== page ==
J.R. Smith Gives Carmelo Anthony What Amar'e Stoudemire Never Could

Josh BenjaminCorrespondent INovember 13, 2012

NEW YORK, NY - MAY 03:  Carmelo Anthony #7 of the New York Knicks celebrates a play with teammate J.R. Smith #8 of the New York Knicks in the first half against the Miami Heat in Game Three of the Eastern Conference Quarterfinals in the 2012 NBA Playoffs on May 3, 2012 at Madison Square Garden in New York City.  NOTE TO USER: User expressly acknowledges and agrees that, by downloading and or using this photograph, User is consenting to the terms and conditions of the Getty Images License Agreement.  (Photo by Jeff Zelevansky/Getty Images)
Jeff Zelevansky/Getty Images

The New York Knicks have started the season 4-0 and have amazingly done it without the help of Amar'e Stoudemire, who is currently recovering from knee surgery. In his place, sixth man J.R. Smith has shouldered most of the scoring load behind Carmelo Anthony, to the tune of 17.5 points per game and an astounding 69 percent from long range.

Al Iannazzone of Newsday discussed how a large part of the Knicks' success this year is because Smith finally accepted his role as a bench guy despite lobbying for a starting role during training camp. He has become the teammate Anthony needs, and the one Amar'e Stoudemire never could or even tried to be.

Look at it this way. Anthony is the type of player who needs freedom with the ball and likes to create his own shot. However, if he's double or even triple-teamed, this becomes difficult and he needs to dump the ball off to a reliable teammate who can put points on the board in his place.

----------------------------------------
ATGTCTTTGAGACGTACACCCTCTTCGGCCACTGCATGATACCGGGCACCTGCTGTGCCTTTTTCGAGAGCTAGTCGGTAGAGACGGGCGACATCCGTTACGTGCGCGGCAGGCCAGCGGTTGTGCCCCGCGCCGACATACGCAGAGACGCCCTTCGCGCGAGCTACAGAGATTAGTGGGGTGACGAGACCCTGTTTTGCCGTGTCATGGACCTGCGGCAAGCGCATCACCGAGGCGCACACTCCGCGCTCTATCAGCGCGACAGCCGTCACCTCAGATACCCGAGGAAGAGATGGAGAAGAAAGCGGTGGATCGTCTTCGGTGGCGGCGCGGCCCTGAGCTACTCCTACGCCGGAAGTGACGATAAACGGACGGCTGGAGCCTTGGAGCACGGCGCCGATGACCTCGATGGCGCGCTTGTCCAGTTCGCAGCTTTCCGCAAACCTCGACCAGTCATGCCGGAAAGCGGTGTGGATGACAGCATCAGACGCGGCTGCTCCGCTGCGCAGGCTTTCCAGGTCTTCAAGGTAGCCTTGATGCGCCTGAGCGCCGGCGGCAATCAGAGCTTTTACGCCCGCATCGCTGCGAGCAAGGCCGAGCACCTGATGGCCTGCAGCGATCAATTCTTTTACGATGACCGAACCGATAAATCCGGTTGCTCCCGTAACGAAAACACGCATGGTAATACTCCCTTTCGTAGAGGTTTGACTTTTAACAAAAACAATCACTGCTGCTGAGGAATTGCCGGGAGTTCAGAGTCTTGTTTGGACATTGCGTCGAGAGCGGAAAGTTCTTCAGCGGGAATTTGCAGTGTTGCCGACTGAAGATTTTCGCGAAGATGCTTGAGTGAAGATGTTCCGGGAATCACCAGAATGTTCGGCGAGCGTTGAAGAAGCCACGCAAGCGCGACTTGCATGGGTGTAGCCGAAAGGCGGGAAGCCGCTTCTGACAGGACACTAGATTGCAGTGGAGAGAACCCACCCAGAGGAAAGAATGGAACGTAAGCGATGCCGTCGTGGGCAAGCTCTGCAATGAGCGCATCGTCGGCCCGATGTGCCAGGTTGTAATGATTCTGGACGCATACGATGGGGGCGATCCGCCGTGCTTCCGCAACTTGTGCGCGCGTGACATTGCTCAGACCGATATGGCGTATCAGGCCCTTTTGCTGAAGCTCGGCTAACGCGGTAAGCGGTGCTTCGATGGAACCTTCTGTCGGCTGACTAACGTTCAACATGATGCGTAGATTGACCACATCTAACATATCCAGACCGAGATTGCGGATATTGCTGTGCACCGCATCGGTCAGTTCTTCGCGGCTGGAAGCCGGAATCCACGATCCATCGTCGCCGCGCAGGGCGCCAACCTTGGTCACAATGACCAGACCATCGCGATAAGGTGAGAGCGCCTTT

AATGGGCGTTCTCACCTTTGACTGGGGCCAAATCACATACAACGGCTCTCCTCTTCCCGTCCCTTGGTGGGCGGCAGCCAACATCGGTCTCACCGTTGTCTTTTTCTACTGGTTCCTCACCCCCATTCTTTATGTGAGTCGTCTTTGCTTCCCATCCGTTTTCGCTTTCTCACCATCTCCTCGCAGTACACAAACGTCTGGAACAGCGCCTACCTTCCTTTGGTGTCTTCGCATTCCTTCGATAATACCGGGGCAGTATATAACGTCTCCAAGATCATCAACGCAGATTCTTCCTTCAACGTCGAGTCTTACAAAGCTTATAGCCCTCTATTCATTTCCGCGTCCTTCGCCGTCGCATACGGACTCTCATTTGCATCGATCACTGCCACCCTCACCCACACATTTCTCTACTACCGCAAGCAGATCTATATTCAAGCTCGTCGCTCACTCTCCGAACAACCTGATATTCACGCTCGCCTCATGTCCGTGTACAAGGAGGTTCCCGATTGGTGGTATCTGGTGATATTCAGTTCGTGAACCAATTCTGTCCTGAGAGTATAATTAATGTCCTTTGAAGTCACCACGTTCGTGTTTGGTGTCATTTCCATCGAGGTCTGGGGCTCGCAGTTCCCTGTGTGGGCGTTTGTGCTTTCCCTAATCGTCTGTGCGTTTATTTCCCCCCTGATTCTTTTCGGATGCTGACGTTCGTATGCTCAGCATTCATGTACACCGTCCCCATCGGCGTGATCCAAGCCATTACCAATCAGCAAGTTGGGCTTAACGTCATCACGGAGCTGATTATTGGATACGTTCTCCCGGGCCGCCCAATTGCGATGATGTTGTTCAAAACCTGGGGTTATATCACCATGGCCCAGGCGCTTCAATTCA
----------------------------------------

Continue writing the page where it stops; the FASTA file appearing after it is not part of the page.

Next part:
Unfortunately, that man is not Stoudemire. Despite having good size at 6'11" and 245 pounds, he is a student of Mike D'Antoni's run and gun offense and far prefers to utilize his jumper instead of getting his hands dirty under the basket. Sure, he has shot an excellent 53 percent from the floor for his career, but playing a strong game in the paint is not exactly his forte.

Smith, on the other hand, has turned into more than just a bench shooter. This season, he has shot from long range, driven hard to the basket and, per usual, thrown down some sick dunks. Where Stoudemire would look to fake a defender out so he could take a jumper, Smith tries to draw a foul.

The sad truth is that as talented as Stoudemire is, he's never going to be anything more than a scorer. He won't try to create his own shot like Anthony and Smith do and his defense will be minimal at best.

More importantly, just look at how the Knicks have done without Stoudemire in the lineup. Aside from their 4-0 start this season, the team went 12-5 last season after Mike Woodson took over as head coach and Stoudemire missed time with back problems before the playoffs.

Long story short, with the Anthony-Smith tandem having carried the Knicks to four double-digit margin victories to start the season, the team has proven that they can win without their injury-prone power forward. Thus, when he's set to return in a few weeks, why upset the apple cart and get rid of a starting lineup that has been working thus far?

The facts are simple. If Carmelo Anthony is Michael Jordan, J.R. Smith has proven to be his Scottie Pippen thus far this season. He only shoots when called upon to do so and plays solid defense to the point where he'll do anything to get his team another scoring chance. Stoudemire, sadly, just tries to be another Jordan.

Once that starts happening, he starts hurting the Knicks in the worst way, further proving that he just isn't right for Woodson's system.